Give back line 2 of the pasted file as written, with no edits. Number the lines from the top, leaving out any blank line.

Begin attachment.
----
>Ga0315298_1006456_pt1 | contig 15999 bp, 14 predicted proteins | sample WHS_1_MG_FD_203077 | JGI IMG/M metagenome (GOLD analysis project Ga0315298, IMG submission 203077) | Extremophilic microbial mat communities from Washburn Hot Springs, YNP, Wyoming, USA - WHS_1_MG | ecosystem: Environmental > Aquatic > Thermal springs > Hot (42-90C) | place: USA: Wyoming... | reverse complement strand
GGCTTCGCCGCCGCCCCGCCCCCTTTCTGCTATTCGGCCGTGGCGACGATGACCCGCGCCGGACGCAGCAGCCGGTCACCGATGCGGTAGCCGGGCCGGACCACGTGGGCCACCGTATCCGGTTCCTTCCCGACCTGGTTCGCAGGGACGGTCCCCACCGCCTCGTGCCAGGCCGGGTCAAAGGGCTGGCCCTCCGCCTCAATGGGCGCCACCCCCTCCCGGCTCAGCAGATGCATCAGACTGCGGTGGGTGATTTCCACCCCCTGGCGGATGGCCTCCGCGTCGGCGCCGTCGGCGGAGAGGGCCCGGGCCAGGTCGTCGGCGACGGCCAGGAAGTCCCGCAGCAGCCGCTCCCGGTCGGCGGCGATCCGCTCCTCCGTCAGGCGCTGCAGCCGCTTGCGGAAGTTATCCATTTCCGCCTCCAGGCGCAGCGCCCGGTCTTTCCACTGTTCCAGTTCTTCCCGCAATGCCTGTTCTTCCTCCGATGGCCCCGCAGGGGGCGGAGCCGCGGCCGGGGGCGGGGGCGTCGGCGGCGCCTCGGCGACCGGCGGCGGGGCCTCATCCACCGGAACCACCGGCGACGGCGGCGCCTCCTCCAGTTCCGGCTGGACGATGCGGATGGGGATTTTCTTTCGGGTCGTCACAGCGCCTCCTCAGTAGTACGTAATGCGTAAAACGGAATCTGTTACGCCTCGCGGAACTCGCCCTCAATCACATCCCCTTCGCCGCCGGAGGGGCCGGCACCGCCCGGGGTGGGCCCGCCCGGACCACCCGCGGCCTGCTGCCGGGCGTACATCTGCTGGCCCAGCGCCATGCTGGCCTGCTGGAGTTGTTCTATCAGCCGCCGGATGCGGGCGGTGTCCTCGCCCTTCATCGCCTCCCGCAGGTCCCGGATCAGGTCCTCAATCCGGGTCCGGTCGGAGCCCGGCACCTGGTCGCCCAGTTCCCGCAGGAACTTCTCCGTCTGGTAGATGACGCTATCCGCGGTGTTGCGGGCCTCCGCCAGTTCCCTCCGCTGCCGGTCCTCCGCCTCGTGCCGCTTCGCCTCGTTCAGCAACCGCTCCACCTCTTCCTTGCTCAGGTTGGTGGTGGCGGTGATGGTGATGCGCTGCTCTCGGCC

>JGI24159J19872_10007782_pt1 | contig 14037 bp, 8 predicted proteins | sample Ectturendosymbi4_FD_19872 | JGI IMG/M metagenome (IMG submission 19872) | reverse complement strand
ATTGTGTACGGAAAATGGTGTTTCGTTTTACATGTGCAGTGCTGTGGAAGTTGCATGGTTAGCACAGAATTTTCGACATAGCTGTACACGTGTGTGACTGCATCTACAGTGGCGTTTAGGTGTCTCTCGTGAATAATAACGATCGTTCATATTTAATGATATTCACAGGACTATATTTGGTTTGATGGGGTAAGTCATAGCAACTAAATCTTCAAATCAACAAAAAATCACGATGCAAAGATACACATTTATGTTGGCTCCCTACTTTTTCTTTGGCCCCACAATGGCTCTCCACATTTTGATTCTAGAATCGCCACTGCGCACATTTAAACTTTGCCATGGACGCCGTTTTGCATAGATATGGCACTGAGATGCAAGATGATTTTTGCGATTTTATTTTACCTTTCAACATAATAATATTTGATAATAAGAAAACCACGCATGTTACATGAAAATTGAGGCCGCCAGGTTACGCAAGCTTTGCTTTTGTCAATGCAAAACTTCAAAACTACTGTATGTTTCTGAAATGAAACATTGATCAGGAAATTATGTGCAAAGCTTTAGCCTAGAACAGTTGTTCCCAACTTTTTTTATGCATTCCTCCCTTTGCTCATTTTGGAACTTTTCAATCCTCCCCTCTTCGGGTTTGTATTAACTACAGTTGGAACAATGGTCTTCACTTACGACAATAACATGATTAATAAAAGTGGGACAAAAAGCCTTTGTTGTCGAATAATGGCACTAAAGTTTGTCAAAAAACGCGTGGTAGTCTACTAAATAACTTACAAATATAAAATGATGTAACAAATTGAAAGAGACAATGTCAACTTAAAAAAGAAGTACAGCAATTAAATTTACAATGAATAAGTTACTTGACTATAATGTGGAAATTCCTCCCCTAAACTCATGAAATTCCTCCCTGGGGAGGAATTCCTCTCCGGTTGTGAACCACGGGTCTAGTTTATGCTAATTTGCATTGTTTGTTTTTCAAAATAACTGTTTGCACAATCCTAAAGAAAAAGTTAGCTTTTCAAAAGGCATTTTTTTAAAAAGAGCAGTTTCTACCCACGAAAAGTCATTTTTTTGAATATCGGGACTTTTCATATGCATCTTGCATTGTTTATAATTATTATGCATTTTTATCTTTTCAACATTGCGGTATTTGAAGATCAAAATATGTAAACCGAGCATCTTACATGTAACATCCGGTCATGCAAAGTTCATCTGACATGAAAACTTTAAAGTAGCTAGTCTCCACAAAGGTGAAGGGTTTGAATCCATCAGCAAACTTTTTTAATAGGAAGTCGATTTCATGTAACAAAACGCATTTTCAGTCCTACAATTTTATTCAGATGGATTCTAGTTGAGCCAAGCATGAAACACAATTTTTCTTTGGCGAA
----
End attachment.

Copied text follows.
GGCTTCGCCGCCGCCCCGCCCCCTTTCTGCTATTCGGCCGTGGCGACGATGACCCGCGCCGGACGCAGCAGCCGGTCACCGATGCGGTAGCCGGGCCGGACCACGTGGGCCACCGTATCCGGTTCCTTCCCGACCTGGTTCGCAGGGACGGTCCCCACCGCCTCGTGCCAGGCCGGGTCAAAGGGCTGGCCCTCCGCCTCAATGGGCGCCACCCCCTCCCGGCTCAGCAGATGCATCAGACTGCGGTGGGTGATTTCCACCCCCTGGCGGATGGCCTCCGCGTCGGCGCCGTCGGCGGAGAGGGCCCGGGCCAGGTCGTCGGCGACGGCCAGGAAGTCCCGCAGCAGCCGCTCCCGGTCGGCGGCGATCCGCTCCTCCGTCAGGCGCTGCAGCCGCTTGCGGAAGTTATCCATTTCCGCCTCCAGGCGCAGCGCCCGGTCTTTCCACTGTTCCAGTTCTTCCCGCAATGCCTGTTCTTCCTCCGATGGCCCCGCAGGGGGCGGAGCCGCGGCCGGGGGCGGGGGCGTCGGCGGCGCCTCGGCGACCGGCGGCGGGGCCTCATCCACCGGAACCACCGGCGACGGCGGCGCCTCCTCCAGTTCCGGCTGGACGATGCGGATGGGGATTTTCTTTCGGGTCGTCACAGCGCCTCCTCAGTAGTACGTAATGCGTAAAACGGAATCTGTTACGCCTCGCGGAACTCGCCCTCAATCACATCCCCTTCGCCGCCGGAGGGGCCGGCACCGCCCGGGGTGGGCCCGCCCGGACCACCCGCGGCCTGCTGCCGGGCGTACATCTGCTGGCCCAGCGCCATGCTGGCCTGCTGGAGTTGTTCTATCAGCCGCCGGATGCGGGCGGTGTCCTCGCCCTTCATCGCCTCCCGCAGGTCCCGGATCAGGTCCTCAATCCGGGTCCGGTCGGAGCCCGGCACCTGGTCGCCCAGTTCCCGCAGGAACTTCTCCGTCTGGTAGATGACGCTATCCGCGGTGTTGCGGGCCTCCGCCAGTTCCCTCCGCTGCCGGTCCTCCGCCTCGTGCCGCTTCGCCTCGTTCAGCAACCGCTCCACCTCTTCCTTGCTCAGGTTGGTGGTGGCGGTGATGGTGATGCGCTGCTCTCGGCC